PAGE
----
This 'Us' Breakdown Explains the Film's Class Warfare Message

Jordan Peele’s latest horror film, Us, was released in theaters last week and it has sparked [...]

Jordan Peele's latest horror film, Us, was released in theaters last week and it has sparked endless discussions, breakdowns, and think pieces from various outlets. One article that is particularly compelling comes from The Hollywood Reporter's Joelle Monique, who breaks down the film's message of class warfare and declares "there are no true monsters in Us."

"Jordan Peele's latest film unwraps the terror of two Americas, and has an ending that will be dissected for some time," Monique begins.

Warning: Us Spoilers Ahead…

In the movie, Adelaide (Academy Award-winner Lupita Nyong'o from Black Panther, Star Wars: The Last Jedi, and 12 Years a Slave) and her husband (Winston Duke from Black Panther) take their kids to their beach house expecting to unwind with friends (including Emmy winner Elisabeth Moss from Mad Men and The Handmaid's Tale). Things soon take a turn when the character's "tethered" doppelgängers arrive to kill their counterparts.

"America has always been two nations divided by cash flow," Monique explains. The is reflected when when Red, Lupita Nyong'o's shadow character (who is later revealed to be the original Adelaide, switched by the Adelaide we've gotten to know in the film when they were children), declares "we are Americans."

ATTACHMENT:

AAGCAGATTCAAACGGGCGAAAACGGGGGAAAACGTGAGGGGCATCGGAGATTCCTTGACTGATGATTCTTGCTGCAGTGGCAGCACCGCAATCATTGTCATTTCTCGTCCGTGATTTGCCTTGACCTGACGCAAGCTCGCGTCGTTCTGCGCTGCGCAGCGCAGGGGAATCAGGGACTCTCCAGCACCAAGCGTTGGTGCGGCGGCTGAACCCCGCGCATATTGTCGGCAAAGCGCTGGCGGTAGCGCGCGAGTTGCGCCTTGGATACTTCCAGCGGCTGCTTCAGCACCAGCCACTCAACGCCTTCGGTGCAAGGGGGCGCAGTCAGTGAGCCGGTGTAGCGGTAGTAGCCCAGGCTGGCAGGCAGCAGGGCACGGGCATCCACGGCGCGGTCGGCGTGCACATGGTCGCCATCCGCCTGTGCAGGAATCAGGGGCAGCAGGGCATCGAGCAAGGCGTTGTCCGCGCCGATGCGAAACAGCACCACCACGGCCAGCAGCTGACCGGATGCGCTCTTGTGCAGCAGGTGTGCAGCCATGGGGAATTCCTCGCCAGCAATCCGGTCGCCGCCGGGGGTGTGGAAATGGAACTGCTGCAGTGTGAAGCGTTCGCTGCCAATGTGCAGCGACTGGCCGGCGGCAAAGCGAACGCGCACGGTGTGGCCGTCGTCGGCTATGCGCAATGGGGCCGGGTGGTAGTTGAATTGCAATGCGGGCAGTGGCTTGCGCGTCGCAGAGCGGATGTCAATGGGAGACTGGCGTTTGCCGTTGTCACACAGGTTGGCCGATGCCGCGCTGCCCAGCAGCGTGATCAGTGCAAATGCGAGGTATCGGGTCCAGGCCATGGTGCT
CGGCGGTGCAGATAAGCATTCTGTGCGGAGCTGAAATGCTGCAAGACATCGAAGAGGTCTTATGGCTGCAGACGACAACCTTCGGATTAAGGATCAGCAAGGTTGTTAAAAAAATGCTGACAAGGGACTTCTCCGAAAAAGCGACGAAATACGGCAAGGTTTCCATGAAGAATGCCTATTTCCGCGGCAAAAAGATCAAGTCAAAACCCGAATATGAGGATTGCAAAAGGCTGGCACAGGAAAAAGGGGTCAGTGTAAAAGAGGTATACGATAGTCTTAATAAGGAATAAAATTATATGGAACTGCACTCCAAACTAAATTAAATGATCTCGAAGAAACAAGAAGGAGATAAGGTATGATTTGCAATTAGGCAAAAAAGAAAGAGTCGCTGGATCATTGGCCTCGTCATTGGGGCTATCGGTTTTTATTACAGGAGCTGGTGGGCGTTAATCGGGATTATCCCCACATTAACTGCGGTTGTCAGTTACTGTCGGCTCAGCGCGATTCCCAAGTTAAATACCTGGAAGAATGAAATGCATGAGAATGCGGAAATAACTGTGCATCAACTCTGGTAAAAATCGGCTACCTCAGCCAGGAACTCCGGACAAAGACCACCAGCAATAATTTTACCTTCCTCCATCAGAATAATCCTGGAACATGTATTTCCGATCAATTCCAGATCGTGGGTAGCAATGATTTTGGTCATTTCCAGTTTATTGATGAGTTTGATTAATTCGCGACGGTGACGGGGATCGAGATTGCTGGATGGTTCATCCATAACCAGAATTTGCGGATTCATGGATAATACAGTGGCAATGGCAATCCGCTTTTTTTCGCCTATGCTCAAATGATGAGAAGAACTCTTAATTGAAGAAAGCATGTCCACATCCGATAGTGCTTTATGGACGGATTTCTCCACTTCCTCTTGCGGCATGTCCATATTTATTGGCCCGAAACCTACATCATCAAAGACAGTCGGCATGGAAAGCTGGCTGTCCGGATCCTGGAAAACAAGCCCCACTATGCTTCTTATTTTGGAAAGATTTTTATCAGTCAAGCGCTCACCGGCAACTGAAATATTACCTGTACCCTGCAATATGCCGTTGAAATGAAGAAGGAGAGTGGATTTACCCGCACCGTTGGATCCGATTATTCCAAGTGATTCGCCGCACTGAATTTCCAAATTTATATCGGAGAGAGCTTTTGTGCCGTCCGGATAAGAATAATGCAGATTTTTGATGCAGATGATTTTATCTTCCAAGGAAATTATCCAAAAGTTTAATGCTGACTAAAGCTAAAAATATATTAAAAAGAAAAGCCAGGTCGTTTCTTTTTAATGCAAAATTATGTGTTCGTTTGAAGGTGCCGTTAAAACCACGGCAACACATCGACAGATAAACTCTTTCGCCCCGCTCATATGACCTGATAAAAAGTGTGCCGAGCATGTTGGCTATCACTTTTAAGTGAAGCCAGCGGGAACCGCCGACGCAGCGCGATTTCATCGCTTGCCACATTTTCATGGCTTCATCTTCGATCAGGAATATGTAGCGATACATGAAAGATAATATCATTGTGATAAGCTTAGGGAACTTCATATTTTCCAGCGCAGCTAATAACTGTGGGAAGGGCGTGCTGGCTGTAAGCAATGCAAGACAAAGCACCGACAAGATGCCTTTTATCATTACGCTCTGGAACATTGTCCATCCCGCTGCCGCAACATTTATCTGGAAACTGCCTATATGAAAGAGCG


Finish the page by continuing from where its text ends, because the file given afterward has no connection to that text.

"Throughout Us, Peele establishes a dual America. The Haves and the Have-Nots occupy the same space and time. They live completely separate lives, the outcomes of which are tethered to one another. When Adelaide meets her opposite, Red (also Nyong'o), they trade places. In a traditional horror, the audience is meant to be horrified by the reality of sweet Adelaide living underground, without language or intimate parental love. But Red didn't deserve that lifestyle forced on her either. She, too, was innocent," Monique writes.

"Peele holds a reflective mirror to American society," she adds.

"The good and evils of the world, the haves and the have nots, affect one another symbiotically. As long as they continue to be unable to hear or react to one another, the deception will corrupt everyone involved," she explains. "A simple coming together with [each] other might have spared Red and Adelaide a lifetime of torment."

We recommend taking a look at the full article here, and following Monique on Twitter here.

Us is currently playing in theaters everywhere.


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